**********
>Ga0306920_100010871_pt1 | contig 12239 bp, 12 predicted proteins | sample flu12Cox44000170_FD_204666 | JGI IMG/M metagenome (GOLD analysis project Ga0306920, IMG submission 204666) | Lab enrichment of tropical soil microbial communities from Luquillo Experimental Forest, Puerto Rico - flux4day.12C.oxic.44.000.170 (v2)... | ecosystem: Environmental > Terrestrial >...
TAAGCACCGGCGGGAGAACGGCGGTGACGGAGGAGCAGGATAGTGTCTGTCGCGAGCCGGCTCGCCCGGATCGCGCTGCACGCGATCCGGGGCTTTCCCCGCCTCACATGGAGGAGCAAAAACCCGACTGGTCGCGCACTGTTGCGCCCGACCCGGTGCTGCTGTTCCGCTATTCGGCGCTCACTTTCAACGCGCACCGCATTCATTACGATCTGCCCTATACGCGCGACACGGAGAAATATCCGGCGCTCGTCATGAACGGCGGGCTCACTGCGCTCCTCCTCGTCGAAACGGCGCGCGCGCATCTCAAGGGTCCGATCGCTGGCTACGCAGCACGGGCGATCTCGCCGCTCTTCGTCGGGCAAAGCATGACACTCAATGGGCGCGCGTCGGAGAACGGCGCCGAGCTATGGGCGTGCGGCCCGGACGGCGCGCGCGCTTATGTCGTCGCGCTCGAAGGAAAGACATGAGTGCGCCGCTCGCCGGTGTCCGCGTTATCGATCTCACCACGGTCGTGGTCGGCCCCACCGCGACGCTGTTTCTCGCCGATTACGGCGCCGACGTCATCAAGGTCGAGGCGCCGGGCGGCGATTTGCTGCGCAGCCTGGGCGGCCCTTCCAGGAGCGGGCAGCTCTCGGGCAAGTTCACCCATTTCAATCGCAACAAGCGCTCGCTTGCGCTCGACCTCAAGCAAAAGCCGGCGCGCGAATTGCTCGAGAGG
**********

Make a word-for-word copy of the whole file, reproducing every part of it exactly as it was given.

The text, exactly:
>Ga0306920_100010871_pt1 | contig 12239 bp, 12 predicted proteins | sample flu12Cox44000170_FD_204666 | JGI IMG/M metagenome (GOLD analysis project Ga0306920, IMG submission 204666) | Lab enrichment of tropical soil microbial communities from Luquillo Experimental Forest, Puerto Rico - flux4day.12C.oxic.44.000.170 (v2)... | ecosystem: Environmental > Terrestrial >...
TAAGCACCGGCGGGAGAACGGCGGTGACGGAGGAGCAGGATAGTGTCTGTCGCGAGCCGGCTCGCCCGGATCGCGCTGCACGCGATCCGGGGCTTTCCCCGCCTCACATGGAGGAGCAAAAACCCGACTGGTCGCGCACTGTTGCGCCCGACCCGGTGCTGCTGTTCCGCTATTCGGCGCTCACTTTCAACGCGCACCGCATTCATTACGATCTGCCCTATACGCGCGACACGGAGAAATATCCGGCGCTCGTCATGAACGGCGGGCTCACTGCGCTCCTCCTCGTCGAAACGGCGCGCGCGCATCTCAAGGGTCCGATCGCTGGCTACGCAGCACGGGCGATCTCGCCGCTCTTCGTCGGGCAAAGCATGACACTCAATGGGCGCGCGTCGGAGAACGGCGCCGAGCTATGGGCGTGCGGCCCGGACGGCGCGCGCGCTTATGTCGTCGCGCTCGAAGGAAAGACATGAGTGCGCCGCTCGCCGGTGTCCGCGTTATCGATCTCACCACGGTCGTGGTCGGCCCCACCGCGACGCTGTTTCTCGCCGATTACGGCGCCGACGTCATCAAGGTCGAGGCGCCGGGCGGCGATTTGCTGCGCAGCCTGGGCGGCCCTTCCAGGAGCGGGCAGCTCTCGGGCAAGTTCACCCATTTCAATCGCAACAAGCGCTCGCTTGCGCTCGACCTCAAGCAAAAGCCGGCGCGCGAATTGCTCGAGAGG